Talking Clean Power Solutions with Nicole Dierksheide

Nicole DierksheideEarth Day marks the launch of Greener Data: Volume 2, an anthology book featuring chapters written by leaders from across the digital infrastructure industry. One such chapter in the book is written by Kohler’s own Nicole Dierksheide, the global category leader for Kohler’s Data Center product line. Her chapter, entitled Navigating the Path to Carbon Reduction: Strategies for Effective Backup Power Generation is all about data center clean energy solutions. We sat down with Nicole to chat more about her chapter, her work at Kohler, and her views on sustainability in the world of connectivity and data storage. 

Can you tell us a bit about your role at Kohler, and how you got there? 

Sure! My role is director for Kohler’s large engine power systems, which includes a focus on backup power solutions for data centers. Over the last 25 years I’ve worked on all kinds of energy resiliency projects, from engineering subsystems on locomotives to automation of test equipment for electronics manufacturing.

Ever since I was a child I was fascinated by computers, and the idea of writing programs to automate a calculation or process interested me. That led me to a degree in electrical engineering and eventually a job at Kohler, where I’ve been for the last 16 years. 

What interested you about authoring a chapter for a data center sustainability book? 

Sustainability has always been something that I’ve held close personally, especially after having children. I want to make sure we leave the world a better place for them, and I am a firm believer that every little bit helps. I’ve applied that value to a lot of my work over the years, where I’m always focused on offering energy resilient solutions. Joining the Greener Data project as an author was a great opportunity for me to combine my passions with my work, so I jumped at the chance.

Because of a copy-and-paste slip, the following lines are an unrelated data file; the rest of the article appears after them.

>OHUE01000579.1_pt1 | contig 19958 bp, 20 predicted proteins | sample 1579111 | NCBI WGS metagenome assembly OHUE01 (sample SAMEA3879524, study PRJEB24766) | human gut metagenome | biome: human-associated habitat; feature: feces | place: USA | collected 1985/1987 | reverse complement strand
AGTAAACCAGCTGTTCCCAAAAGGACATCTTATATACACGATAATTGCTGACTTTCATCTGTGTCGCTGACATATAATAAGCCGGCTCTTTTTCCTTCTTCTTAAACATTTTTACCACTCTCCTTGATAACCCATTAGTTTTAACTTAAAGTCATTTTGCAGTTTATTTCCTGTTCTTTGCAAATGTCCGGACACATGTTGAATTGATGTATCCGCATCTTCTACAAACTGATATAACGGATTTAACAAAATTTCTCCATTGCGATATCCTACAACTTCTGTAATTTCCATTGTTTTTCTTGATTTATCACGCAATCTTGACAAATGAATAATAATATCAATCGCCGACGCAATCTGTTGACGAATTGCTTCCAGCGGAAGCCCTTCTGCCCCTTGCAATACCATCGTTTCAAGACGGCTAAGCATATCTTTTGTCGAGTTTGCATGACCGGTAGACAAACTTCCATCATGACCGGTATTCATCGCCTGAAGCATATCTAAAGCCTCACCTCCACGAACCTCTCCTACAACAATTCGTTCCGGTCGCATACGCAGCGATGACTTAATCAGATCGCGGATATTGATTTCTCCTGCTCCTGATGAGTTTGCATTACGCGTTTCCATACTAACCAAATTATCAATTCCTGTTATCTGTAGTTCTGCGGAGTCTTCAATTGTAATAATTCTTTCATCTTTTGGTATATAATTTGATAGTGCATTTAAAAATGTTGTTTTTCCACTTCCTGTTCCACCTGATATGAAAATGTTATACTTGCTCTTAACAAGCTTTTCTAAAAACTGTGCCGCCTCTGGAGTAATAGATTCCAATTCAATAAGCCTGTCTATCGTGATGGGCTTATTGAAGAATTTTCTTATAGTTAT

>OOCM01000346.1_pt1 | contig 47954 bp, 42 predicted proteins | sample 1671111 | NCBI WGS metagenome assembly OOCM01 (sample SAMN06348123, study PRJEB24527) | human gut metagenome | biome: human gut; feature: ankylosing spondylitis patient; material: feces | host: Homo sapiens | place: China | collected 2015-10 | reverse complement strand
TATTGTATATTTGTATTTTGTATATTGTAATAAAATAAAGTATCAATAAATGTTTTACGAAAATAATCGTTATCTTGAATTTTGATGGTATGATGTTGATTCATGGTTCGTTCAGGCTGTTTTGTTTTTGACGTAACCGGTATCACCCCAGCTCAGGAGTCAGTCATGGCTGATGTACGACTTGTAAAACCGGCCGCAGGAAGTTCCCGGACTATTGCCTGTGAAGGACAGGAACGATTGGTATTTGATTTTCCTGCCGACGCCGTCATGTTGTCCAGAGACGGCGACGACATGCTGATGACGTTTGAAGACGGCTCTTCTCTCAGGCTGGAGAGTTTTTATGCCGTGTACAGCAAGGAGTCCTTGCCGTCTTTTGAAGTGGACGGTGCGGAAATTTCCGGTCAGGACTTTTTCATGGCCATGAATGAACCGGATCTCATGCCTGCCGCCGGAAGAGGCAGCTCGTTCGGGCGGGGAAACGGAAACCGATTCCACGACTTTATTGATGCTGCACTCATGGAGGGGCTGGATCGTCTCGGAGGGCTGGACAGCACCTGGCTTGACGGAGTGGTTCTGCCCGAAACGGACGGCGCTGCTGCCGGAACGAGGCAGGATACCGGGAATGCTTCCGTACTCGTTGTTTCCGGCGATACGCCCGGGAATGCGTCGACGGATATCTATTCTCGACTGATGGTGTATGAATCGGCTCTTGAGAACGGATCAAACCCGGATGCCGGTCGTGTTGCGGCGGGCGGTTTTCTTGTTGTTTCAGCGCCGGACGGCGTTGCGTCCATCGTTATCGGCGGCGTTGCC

What can you tell us about the chapter? What is it about? 

At its core, what I’m writing about is how the sustainability journey is not necessarily easy, and each decision along the way may not be perfect. The important thing to remember is to take the first step and to maintain momentum, and throughout the chapter I explore how we, as the data center industry, can do that. 

What kind of new technologies do you discuss in the chapter? 

One of the big topics in the chapter is hydrogen, specifically hydrogen fuel cells. Hydrogen fuel cells represent a very promising solution to a lot of data center challenges because it produces no emissions. The output of a fuel cell is heat and water, that’s it. However, there are some challenges and some choices to be made as these kinds of solutions become more viable for the general market, and that’s what I tackle in the chapter.

What is your perspective on the implementation of technologies like these in the future? 

A big aim of my chapter is encouraging leaders to not just wait for new technologies to arrive. For instance, battery storage systems are very exciting but they don’t yet have a place in the energy landscape because the technology hasn’t arrived at the place where they can provide long-running resiliency in an acceptable footprint. So, while we look toward new technologies around things like hydrogen, battery storage, and fuel cells to prove out, there are choices today that can benefit the carbon footprint of a data center. We don’t have to wait. 

What are some of the recommendations you make for data centers to act on sustainability goals now, with their current backup power technology?  

Well, one is alternative fuels such as hydrotreated vegetable oil that can be used in most currently-deployed diesel generators. Another is using aftertreatment equipment to block harmful emissions. Yet another is altering a generator’s testing cycle to use less fuel and reduce emissions. This is a huge part of the chapter—showing how and why data centers can enact practices right now that can make a big difference for environmental progress. 

Sounds great! Where can our readers go to learn more? 

I encourage anyone interested to grab a copy of the book, which is available now on Amazon. If you want to learn more about Kohler’s sustainability initiatives with our gensets, visit our sustainability page

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